Tom Scott (musician)

For other people of that name, see Tom Scott (disambiguation).
Tom Scott
Background information
Birth name Thomas Wright Scott
Born (1948-05-19) May 19, 1948
Los Angeles, California, U.S.
Genres Jazz, blues, R&B, rock, pop
Occupation(s) Musician, composer, arranger
Instruments Saxophone
Years active 1965–present
Labels Verve
Associated acts The Blues Brothers, L.A. Express

Thomas Wright "Tom" Scott (born May 19, 1948) is an American saxophonist, composer, arranger, conductor and bandleader of the west coast jazz/jazz fusion ensemble the L.A. Express.


Scott was born in Los Angeles, California. He is the son of prolific film and television composer Nathan Scott, who had more than 850 television credits and more than 100 film credits as a composer, orchestrator and conductor, including the theme songs for Dragnet and Lassie.[1]

Tom Scott's best-known works are the theme songs for TV series and movies from the 1970s and 1980s — Starsky and Hutch (a track entitled "Gotcha!") and The Streets of San Francisco, and his soprano sax solo and fills on the 1975 No. 1 hit single "Listen to What the Man Said" for Wings. In 1976 he played the theme I Still Can't Sleep in Taxi driver.[2] In 1982, Scott collaborated with Johnny Mathis to write and record two versions – lyrical and instrumental – of "Without Us", the theme to the 80's sitcom Family Ties. His version of "Today" (a Jefferson Airplane original) was sampled in the Pete Rock & CL Smooth 1992 hit "They Reminisce Over You (T.R.O.Y.)".[3] In the Philippines, his best known hit is "Keep This Love Alive", which is a cut from his 1991 album of the same title, and featured lead vocals by David Pack.

Scott's professional career began as a teenager, as leader of a jazz ensemble Neoteric Trio, and then as a "first-call" session musician. He has dozens of solo recordings for which he collected thirteen Grammy nominations (three of which he won). He also has numerous film and television scoring credits, including composing and conducting the score for the movie Conquest of the Planet of the Apes, and appeared on records by such diverse artists as George Harrison, the Beach Boys, Grateful Dead, Paul McCartney, Steppenwolf, Rod Stewart ("Da Ya Think I'm Sexy?"), Whitney Houston ("Saving All My Love for You"), Barbra Streisand, Joni Mitchell, Blondie ("Rapture"), Eddie Money, Steely Dan ("Black Cow"), Pink Floyd, Quincy Jones, Richard Marx ("Children of the Night"), Carole King, Helen Reddy, Olivia Newton-John and Frank Sinatra.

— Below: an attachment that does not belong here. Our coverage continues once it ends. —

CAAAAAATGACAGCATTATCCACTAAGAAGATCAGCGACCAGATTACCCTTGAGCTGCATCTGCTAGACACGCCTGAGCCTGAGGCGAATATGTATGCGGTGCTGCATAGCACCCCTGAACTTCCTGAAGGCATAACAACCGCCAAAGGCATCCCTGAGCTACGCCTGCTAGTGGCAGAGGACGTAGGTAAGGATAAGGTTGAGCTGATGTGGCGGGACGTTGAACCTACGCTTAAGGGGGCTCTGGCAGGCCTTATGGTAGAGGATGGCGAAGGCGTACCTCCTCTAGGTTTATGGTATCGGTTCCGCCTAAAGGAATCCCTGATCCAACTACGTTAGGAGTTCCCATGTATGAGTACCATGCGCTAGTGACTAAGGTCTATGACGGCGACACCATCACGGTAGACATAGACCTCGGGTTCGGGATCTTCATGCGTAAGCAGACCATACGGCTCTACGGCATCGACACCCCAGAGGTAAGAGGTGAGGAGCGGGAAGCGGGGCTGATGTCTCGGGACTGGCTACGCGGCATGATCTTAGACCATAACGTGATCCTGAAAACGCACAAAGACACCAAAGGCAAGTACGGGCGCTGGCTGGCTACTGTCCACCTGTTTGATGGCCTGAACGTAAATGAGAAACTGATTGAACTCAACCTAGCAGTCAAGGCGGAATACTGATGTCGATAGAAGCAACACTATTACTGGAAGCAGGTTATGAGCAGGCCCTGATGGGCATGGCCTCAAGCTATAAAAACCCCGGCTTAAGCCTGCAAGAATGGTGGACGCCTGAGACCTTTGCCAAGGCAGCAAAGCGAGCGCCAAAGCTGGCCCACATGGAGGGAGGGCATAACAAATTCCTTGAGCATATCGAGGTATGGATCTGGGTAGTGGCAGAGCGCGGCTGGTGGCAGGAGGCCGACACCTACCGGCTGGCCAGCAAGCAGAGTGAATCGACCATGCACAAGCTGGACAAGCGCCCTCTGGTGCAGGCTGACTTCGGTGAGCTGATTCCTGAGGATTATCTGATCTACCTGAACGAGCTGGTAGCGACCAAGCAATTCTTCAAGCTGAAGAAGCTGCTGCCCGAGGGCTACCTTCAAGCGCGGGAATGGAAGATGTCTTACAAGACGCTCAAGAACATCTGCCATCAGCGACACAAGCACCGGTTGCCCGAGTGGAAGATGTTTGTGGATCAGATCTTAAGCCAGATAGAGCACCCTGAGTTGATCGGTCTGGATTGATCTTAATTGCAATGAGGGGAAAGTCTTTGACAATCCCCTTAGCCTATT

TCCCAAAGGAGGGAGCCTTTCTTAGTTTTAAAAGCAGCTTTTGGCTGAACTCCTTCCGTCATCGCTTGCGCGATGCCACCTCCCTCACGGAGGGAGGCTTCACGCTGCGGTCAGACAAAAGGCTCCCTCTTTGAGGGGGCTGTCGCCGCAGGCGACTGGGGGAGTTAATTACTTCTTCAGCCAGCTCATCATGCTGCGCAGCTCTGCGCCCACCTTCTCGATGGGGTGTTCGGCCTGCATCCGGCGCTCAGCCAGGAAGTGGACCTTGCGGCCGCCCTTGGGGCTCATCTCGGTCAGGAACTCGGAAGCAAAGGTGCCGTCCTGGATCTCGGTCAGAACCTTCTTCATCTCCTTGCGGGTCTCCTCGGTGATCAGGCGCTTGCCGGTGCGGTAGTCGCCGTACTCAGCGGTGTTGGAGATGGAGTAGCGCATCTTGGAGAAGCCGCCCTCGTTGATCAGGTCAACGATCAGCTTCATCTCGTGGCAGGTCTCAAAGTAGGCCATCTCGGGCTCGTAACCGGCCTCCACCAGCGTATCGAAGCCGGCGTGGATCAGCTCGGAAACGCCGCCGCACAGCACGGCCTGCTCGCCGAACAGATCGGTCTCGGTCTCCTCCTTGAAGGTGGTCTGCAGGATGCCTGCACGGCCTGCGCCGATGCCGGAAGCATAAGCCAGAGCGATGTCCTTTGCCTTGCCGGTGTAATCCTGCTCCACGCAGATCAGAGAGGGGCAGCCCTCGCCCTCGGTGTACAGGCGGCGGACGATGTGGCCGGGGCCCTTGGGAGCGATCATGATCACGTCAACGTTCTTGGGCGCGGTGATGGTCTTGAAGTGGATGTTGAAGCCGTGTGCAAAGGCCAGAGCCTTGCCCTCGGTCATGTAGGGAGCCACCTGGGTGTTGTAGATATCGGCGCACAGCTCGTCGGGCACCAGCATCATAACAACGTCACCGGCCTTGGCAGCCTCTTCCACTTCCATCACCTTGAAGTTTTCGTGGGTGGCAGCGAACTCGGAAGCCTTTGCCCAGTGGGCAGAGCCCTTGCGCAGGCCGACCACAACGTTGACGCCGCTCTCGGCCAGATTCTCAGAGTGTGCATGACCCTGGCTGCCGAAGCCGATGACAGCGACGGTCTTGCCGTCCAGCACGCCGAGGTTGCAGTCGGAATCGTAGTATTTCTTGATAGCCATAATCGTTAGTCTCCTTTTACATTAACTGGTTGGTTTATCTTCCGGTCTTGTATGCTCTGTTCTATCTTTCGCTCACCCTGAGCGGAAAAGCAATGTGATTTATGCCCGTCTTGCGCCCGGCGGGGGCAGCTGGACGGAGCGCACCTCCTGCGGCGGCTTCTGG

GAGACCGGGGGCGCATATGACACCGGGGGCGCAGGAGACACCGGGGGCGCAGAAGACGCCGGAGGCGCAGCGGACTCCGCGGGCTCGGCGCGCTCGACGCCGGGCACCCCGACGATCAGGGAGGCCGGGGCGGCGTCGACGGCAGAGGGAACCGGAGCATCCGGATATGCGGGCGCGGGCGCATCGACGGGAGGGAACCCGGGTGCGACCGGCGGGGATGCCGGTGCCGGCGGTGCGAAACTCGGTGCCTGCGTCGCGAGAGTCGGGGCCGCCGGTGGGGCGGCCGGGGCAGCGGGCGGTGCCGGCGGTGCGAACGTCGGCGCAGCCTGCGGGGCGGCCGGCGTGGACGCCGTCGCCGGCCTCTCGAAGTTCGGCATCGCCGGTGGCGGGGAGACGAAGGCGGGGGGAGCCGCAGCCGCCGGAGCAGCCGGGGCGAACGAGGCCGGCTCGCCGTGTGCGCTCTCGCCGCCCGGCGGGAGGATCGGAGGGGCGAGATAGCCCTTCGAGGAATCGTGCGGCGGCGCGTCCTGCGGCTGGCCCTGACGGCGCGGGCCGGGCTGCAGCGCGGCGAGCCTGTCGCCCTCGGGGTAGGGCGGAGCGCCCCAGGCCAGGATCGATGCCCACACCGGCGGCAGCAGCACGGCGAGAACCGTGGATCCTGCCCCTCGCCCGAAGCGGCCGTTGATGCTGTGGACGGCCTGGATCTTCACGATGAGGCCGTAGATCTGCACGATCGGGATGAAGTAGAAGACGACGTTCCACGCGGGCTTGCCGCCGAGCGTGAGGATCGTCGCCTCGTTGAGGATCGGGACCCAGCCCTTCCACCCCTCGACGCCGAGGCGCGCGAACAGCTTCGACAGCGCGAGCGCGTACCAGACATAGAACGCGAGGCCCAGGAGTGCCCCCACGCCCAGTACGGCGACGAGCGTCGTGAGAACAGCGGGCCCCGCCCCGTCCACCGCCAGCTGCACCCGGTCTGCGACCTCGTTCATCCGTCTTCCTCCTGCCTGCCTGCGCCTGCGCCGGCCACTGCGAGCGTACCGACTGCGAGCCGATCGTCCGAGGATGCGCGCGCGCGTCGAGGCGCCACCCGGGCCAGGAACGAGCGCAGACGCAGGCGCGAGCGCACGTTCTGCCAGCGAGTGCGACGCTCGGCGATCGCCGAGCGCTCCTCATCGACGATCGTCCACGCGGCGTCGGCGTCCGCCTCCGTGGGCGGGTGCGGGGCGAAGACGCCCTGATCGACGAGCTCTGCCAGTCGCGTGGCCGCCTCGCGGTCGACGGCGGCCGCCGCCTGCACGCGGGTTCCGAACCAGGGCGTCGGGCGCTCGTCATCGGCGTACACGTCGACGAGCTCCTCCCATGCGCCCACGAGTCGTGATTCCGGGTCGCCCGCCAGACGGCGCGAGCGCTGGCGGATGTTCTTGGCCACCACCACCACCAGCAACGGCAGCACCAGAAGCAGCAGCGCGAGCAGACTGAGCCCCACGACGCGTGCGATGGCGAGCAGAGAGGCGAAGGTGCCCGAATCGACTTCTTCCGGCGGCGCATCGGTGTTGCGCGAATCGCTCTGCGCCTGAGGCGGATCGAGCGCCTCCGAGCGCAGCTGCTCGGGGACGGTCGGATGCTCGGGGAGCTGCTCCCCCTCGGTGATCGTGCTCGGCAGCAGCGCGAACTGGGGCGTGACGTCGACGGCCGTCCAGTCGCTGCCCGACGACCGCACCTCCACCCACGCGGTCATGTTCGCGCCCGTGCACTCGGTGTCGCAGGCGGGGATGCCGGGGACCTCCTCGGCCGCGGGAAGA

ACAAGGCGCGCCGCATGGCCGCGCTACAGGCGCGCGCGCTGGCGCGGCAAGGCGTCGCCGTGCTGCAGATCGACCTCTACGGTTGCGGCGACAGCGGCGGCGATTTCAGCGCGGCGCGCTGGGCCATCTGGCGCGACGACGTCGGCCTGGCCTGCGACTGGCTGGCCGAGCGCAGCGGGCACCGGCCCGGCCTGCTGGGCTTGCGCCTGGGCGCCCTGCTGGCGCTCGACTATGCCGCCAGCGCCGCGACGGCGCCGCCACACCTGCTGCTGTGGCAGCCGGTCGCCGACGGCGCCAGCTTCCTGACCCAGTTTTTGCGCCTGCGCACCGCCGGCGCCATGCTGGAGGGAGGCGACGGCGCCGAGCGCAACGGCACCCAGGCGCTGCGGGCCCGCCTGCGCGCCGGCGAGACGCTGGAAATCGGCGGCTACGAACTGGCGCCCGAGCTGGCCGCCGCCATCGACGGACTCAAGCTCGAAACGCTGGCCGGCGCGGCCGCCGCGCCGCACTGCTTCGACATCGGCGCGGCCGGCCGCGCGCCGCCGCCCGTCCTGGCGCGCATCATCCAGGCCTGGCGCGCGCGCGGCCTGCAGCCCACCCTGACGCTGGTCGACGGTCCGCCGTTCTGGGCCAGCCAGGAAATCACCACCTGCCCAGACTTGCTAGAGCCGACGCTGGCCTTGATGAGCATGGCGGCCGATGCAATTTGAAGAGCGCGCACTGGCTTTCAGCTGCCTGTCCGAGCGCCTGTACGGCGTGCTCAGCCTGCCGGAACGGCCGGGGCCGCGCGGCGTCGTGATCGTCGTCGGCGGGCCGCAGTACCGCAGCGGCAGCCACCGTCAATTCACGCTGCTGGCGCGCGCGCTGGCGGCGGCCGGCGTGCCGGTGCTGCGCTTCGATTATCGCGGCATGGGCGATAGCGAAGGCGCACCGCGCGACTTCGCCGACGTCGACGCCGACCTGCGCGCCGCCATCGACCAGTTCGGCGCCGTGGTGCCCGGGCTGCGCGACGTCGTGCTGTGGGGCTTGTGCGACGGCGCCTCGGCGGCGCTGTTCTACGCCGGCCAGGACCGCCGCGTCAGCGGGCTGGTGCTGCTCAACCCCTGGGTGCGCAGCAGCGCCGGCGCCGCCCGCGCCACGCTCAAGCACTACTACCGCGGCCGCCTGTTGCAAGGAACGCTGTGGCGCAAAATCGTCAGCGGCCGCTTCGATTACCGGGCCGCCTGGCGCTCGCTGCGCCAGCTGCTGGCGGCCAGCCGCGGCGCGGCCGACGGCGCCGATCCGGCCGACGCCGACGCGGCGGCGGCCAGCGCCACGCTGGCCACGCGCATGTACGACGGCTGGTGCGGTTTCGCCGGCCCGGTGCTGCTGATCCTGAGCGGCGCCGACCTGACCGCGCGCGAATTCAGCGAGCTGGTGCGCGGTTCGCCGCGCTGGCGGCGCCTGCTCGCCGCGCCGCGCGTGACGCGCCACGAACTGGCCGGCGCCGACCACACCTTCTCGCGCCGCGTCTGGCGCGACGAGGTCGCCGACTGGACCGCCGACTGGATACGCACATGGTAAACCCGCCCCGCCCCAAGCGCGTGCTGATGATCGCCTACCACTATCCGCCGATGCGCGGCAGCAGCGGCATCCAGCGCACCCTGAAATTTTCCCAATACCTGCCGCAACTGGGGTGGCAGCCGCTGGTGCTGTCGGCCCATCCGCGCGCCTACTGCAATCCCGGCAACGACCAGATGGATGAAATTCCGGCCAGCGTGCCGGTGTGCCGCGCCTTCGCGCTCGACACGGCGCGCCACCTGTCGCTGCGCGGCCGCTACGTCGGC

He produced two albums for tenor vocalist Daniel Rodriguez, formerly ‘The Singing Policeman’, the first of which, The Spirit of America, has sold over 400,000 copies to date. Scott is also a member of the Les Deux Love Orchestra and has conducted over thirty symphony orchestras around the U.S. as music director for Rodriguez.[4]

Scott was a founding member of the Blues Brothers Band, despite his absence in the two films, The Blues Brothers and Blues Brothers 2000. According to Bob Woodward's account in John Belushi's biography, Wired, Scott left the band after their 1980 tour over a salary dispute. However, he reunited with Dan Aykroyd in 1988 to record a few tracks for The Great Outdoors.[5] Scott was also the leader of the house band on two short-lived late night talk shows: CBS' The Pat Sajak Show and Fox's The Chevy Chase Show and the Musical Director of the 68th Academy Awards in 1996, several Emmy Awards telecasts from 1996 to 2007, Ebony's 50th Birthday Celebration, and the People's Choice Awards telecasts.

Guitarist Robben Ford credits Scott and Roger Kellaway, whom he met while playing for Joni Mitchell, as a major influence on his musical development.[6]


As leader

With the L.A. Express

With The Blues Brothers

As sideman

With Don Ellis

With Richard "Groove" Holmes

With Alphonse Mouzon

With Oliver Nelson

With Bill Plummer

With Howard Roberts

With Lalo Schifrin

With Gábor Szabó

With Bob Thiele Emergency

With Carole King


  1. Burlingame, Jon (March 3, 2010). "Nathan Scott, 94, scored TV shows – Composer's credits included 'Dragnet,' 'Lassie'". Variety Magazine.
  3. Video on YouTube
  4. Jody Jazz. Retrieved 2008-03-25
  5. [Bob Woodward, Wired, Simon & Schuster, 1987].
  6. "Robben Ford Guitar Lesson". Blues Revolution, True Fire. Retrieved 15 March 2013.
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